Mr. Dzhumaberdiev is now helping other members of the local community as a volunteer, supporting self-organization of the farmers in the Zahmet farmers’ association. He is now responsible for overseeing the timetable of water supply to the farmers’ fields so that each of them gets a fair share of water for irrigation. Villagers are calling him a "local consultant" because he can share his experience with others.
Vepa and other farmers now believe they can harvest even more, with a goal of 50 to 55 quintals of cotton per hectare. They are currently collaborating with a consulting business Durnukly Osush (sustainable management), established with financial and expert support from UNDP in Turkmenistan. Durnukly Osush is now a self-financed private organization employing national experts who independently carry on the work initiated by the project.
Durnukly Osushsupports farmers with improving the condition of irrigated land, introducing new ways to use water such as mini-wells in the fields, and mapping of irrigated lands with the use of GPS. The consulting business also provides trainings for farmers on sustainable land use and water management, including rational use of water for irrigation and application of fertilizers as well as basics of entrepreneurship in agriculture. Farmers also benefit from services provided by Durnukly Osush in evaluating how they can improve the conditions of irrigated fields and the quality of drinking and irrigation water, or in establishing private gardening and social partnerships.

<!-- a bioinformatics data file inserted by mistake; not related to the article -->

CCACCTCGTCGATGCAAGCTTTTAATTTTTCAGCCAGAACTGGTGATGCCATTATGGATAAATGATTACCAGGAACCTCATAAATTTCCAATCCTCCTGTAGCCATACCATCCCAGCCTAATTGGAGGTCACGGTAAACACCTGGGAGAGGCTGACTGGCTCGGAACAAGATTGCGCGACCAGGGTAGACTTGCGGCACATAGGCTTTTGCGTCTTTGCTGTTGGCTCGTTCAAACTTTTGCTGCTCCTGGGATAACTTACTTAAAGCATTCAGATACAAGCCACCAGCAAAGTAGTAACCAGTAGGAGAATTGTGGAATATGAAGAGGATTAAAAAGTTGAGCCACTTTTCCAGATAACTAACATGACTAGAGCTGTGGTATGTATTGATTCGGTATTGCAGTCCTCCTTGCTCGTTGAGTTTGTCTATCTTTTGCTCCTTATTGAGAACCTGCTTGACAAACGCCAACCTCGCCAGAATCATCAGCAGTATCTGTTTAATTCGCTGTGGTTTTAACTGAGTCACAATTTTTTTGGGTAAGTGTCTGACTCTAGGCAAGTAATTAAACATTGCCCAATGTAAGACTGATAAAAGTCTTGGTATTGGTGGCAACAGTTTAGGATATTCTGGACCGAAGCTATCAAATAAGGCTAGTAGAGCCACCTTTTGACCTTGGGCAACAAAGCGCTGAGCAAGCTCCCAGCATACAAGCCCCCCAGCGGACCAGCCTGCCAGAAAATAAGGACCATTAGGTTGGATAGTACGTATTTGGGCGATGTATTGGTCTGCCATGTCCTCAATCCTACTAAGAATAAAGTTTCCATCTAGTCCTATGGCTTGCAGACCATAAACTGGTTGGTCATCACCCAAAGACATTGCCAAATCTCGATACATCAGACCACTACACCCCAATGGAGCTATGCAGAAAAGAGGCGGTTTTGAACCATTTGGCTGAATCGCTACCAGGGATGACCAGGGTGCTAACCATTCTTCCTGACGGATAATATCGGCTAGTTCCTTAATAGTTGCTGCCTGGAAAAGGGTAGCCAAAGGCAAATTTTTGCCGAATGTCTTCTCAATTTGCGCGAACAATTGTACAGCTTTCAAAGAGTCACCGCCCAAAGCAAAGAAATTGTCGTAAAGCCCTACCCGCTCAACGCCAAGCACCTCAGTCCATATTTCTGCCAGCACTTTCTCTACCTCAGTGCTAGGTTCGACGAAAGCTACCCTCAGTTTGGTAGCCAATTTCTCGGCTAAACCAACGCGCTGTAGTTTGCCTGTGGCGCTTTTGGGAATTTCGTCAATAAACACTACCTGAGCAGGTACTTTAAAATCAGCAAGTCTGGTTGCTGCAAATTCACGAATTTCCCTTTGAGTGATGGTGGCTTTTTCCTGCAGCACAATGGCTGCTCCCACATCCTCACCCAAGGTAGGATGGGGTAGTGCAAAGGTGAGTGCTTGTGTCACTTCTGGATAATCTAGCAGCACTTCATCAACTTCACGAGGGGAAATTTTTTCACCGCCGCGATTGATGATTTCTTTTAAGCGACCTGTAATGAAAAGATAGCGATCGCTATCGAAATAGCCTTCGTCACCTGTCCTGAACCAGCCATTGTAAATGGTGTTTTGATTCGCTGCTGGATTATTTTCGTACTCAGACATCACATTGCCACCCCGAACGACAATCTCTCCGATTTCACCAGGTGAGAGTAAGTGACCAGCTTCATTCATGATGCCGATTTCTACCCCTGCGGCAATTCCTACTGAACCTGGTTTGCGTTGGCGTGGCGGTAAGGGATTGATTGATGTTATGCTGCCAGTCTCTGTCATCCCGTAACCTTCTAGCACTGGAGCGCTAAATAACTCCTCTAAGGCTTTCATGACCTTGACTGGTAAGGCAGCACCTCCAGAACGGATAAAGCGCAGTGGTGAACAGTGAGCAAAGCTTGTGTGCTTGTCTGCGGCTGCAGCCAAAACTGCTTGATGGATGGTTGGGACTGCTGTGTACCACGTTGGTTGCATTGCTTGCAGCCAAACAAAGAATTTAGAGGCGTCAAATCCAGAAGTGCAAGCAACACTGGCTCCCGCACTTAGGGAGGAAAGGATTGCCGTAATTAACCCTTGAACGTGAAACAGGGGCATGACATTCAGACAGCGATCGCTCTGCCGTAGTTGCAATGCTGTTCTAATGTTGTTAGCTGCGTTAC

|View slideshow from the project|
Establishing this type of service in Sakarchaga district, an important agricultural region in the country, has made a significant contribution to sustainable development in the region. Supported by UNDP, local communities have established similar consulting services throughout the region.
"It is important that the experience and knowledge accumulated during the project is shared and used at the local level across Turkmenistan," said project expert Mukhammet Nepesov. "Communities can benefit economically and at the same time, help protect the country’s natural resources."
To encourage the process of establishing similar projects throughout the country, UNDP conducted scientific research, such as: mapping and analysis of pasture management in Karakum; monitoring of the level of soil mineralization and ground waters in Sakarchaga; studying methods of pest control and simulation of growth of Juniperus turcomanica seedlings – in collaboration with experts from Turkey; and monitoring pasture land in Nohur and Karakum using GIS technologies – together with experts from Heidelberg University.
The Capacity Building and On-the-Ground Investment for Sustainable Land Management project, with a budget of $1,500,000, aimed to demonstrate new and sustainable approaches to land management through investment at the local level. The project was implemented in partnership with the Government of Turkmenistan, the Global Environment Facility (GEF) and the German Society for International Cooperation (GIZ).
More about Turkmenistan
More than 80 percent of Turkmenistan lies within the Karakum desert. The country’s arable land is farmed and irrigated intensively, often with outdated farming practices, notably for grain and cotton production. Pasture land is being destroyed and many mountain forests have been cleared, and will not be able to grow back due to overuse and soil erosion. Local springs are also disappearing.